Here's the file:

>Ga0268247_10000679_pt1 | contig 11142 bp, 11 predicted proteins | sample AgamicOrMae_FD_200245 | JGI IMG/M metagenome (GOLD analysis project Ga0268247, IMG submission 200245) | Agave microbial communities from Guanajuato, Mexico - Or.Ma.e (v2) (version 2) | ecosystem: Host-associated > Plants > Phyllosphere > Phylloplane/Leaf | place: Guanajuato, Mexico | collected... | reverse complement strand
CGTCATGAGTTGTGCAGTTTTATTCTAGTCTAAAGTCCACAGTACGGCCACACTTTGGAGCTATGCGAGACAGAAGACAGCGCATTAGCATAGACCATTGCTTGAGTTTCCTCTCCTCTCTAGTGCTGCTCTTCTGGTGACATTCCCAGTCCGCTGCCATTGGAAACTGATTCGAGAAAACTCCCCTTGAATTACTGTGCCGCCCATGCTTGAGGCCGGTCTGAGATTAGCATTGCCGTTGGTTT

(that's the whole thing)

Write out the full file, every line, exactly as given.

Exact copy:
>Ga0268247_10000679_pt1 | contig 11142 bp, 11 predicted proteins | sample AgamicOrMae_FD_200245 | JGI IMG/M metagenome (GOLD analysis project Ga0268247, IMG submission 200245) | Agave microbial communities from Guanajuato, Mexico - Or.Ma.e (v2) (version 2) | ecosystem: Host-associated > Plants > Phyllosphere > Phylloplane/Leaf | place: Guanajuato, Mexico | collected... | reverse complement strand
CGTCATGAGTTGTGCAGTTTTATTCTAGTCTAAAGTCCACAGTACGGCCACACTTTGGAGCTATGCGAGACAGAAGACAGCGCATTAGCATAGACCATTGCTTGAGTTTCCTCTCCTCTCTAGTGCTGCTCTTCTGGTGACATTCCCAGTCCGCTGCCATTGGAAACTGATTCGAGAAAACTCCCCTTGAATTACTGTGCCGCCCATGCTTGAGGCCGGTCTGAGATTAGCATTGCCGTTGGTTT